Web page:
Sherrie Sprenger attends Planting Seeds of Change lunch

LEBANON — Guess who’s coming to lunch?

Supporters of Planting Seeds of Change, the cooperative garden endeavor for Lebanon schools, hope it will be someone who can boost state funding to expand school garden projects.

That’s the philosophy behind the “Bring Your Legislator to Lunch” effort, which brought Rep. Sherrie Sprenger, R-Scio, to Cascades Elementary School on Wednesday.

Students in third, fourth and fifth grades showed Sprenger around the school greenhouse, then joined her in the cafeteria to sample fresh-picked indigo rose tomatoes and roasted delicata squash with cinnamon.

OK, Sprenger sampled the squash, while most of the students eyed it warily and gave it a wide berth. But the exposure to healthy eating, particularly to vegetables they’ve grown themselves, is the important thing, said Pam Lessley, director of nutrition for the Lebanon Community School District.

Oregon’s Farm to School and School Garden Bill passed in the 2011 Legislative session and authorized just under $200,000 in grant funds. School districts, including Lebanon, can apply for a share of those funds starting this week.

The funds can be used for purchasing healthful produce from local distributors for school cafeterias, and for materials and curriculum that support garden programs.

Stacey Sobell, farm to school program manager with the Portland nonprofit Ecotrust, dined Wednesday with Sprenger, Lessley, Linn County Commissioner Will Tucker and other officials with Planting Seeds of Change.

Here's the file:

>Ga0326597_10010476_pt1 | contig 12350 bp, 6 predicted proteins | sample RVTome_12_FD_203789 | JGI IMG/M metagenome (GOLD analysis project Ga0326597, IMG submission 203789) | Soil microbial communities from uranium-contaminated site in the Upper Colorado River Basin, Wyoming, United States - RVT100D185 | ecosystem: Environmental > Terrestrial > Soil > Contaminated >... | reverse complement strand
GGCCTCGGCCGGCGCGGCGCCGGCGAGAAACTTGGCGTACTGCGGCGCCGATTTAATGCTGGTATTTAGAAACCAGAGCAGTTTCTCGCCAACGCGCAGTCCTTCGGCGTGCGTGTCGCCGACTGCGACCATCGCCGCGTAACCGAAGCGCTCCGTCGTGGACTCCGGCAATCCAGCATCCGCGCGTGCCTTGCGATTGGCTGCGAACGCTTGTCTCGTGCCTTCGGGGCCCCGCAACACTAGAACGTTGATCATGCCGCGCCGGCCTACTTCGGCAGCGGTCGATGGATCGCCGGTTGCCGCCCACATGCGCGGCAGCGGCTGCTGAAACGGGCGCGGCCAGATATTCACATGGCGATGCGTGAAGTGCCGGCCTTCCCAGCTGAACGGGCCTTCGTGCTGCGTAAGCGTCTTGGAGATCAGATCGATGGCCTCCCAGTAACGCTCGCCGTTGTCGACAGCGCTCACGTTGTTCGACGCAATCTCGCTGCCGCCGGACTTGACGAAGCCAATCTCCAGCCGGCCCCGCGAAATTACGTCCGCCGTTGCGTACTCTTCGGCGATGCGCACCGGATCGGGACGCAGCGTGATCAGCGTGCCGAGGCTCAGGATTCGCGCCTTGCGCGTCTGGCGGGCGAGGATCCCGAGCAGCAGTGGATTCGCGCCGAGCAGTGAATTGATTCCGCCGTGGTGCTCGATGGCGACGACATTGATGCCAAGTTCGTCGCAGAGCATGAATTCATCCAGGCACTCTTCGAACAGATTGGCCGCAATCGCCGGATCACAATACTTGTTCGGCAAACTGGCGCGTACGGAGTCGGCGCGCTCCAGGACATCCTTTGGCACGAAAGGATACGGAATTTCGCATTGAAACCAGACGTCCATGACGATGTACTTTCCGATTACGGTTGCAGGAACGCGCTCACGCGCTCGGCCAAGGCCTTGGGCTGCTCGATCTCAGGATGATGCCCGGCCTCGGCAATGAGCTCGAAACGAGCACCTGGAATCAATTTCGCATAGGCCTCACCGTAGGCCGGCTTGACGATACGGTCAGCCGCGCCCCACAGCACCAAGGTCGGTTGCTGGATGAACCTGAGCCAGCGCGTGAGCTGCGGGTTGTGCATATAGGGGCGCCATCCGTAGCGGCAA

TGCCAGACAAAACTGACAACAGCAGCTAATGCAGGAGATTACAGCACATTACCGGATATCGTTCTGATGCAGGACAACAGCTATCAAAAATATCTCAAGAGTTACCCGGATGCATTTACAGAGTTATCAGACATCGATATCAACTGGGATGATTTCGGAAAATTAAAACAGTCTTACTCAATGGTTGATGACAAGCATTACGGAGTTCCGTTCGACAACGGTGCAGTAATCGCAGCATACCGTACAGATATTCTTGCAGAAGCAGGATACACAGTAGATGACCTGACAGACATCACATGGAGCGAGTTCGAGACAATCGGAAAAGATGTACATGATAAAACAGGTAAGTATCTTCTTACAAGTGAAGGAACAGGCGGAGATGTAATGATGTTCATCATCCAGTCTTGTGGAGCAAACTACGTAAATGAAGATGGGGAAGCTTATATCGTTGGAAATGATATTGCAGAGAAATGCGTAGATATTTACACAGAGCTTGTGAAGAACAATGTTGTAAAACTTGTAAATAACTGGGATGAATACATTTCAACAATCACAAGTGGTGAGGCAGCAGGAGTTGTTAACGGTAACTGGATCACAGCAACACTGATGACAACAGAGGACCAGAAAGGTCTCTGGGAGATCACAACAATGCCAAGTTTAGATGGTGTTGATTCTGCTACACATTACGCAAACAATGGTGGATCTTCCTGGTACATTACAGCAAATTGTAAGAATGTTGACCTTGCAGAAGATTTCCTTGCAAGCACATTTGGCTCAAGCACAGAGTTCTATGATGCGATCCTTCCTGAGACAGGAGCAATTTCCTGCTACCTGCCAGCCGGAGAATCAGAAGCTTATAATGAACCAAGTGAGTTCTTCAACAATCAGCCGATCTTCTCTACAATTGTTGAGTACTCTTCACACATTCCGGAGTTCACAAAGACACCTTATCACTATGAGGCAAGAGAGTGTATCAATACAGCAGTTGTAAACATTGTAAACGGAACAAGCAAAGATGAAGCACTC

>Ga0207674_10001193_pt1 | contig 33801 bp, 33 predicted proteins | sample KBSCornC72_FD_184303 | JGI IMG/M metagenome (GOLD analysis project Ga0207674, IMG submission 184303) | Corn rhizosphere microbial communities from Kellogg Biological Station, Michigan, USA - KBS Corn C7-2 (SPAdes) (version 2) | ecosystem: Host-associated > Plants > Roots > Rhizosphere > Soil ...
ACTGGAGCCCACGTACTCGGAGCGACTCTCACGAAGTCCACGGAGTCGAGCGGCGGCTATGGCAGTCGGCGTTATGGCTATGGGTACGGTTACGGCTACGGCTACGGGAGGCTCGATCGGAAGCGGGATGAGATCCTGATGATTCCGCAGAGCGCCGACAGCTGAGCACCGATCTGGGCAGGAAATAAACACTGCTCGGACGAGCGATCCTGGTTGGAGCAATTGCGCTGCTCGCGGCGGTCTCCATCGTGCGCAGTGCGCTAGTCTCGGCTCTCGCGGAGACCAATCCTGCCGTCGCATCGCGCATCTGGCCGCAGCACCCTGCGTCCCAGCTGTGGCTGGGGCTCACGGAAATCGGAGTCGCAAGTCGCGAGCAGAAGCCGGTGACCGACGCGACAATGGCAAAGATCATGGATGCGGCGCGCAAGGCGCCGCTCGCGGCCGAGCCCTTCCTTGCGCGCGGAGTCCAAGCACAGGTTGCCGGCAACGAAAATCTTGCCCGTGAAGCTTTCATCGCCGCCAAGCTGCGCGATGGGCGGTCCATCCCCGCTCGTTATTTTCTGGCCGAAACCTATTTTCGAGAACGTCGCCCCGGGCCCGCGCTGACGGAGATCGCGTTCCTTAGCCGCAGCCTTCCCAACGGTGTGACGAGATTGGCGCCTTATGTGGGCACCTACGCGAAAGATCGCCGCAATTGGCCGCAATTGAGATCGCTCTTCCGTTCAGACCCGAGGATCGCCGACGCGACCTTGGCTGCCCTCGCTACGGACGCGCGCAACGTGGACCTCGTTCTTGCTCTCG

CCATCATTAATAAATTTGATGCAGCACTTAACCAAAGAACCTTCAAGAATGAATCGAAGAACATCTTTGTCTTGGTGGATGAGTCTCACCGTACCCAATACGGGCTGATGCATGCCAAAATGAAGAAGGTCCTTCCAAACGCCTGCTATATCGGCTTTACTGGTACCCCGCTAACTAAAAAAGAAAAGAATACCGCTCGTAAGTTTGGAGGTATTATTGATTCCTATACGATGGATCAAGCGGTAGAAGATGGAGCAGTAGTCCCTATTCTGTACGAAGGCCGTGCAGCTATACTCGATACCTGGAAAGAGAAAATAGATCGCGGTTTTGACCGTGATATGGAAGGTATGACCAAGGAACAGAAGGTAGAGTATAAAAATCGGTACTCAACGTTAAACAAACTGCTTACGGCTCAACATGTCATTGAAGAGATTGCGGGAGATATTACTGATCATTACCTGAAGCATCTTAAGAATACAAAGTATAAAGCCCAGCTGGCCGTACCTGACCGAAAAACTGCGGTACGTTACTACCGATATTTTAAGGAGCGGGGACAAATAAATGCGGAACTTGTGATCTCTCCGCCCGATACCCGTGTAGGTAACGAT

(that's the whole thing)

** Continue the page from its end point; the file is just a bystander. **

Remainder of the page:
Sobell said the hope is to increase the pilot program to $5 million and take it statewide. The legislator lunches are meant to show lawmakers what those funds can accomplish.

“We want them to see the impact,” Sobell said. “They (school districts) have great ideas, and they can do more with more money.”

Lebanon isn’t the first district to lunch with a lawmaker, but so far, it’s the only one in the mid-valley, Sobell said. More events are being planned through next week as part of the celebration of October as National Farm to School Month.

Wednesday also was Food Day, a nationally recognized effort aimed at supporting family farmers and adding more locally grown produce to residents’ diets. For the second year, Ten Rivers Food Web, Western University of Health Sciences (COMP-NW) and Samaritan Lebanon Community Hospital organized a free food fair at the College of Osteopathic Medicine of the Pacific Northwest to mark the event.

Jennifer Moody is the education reporter for the Democrat-Herald. She can be reached at 541-6113 or

(1) comment


Should have asked Rep. Sprenger how she feels about climate change.

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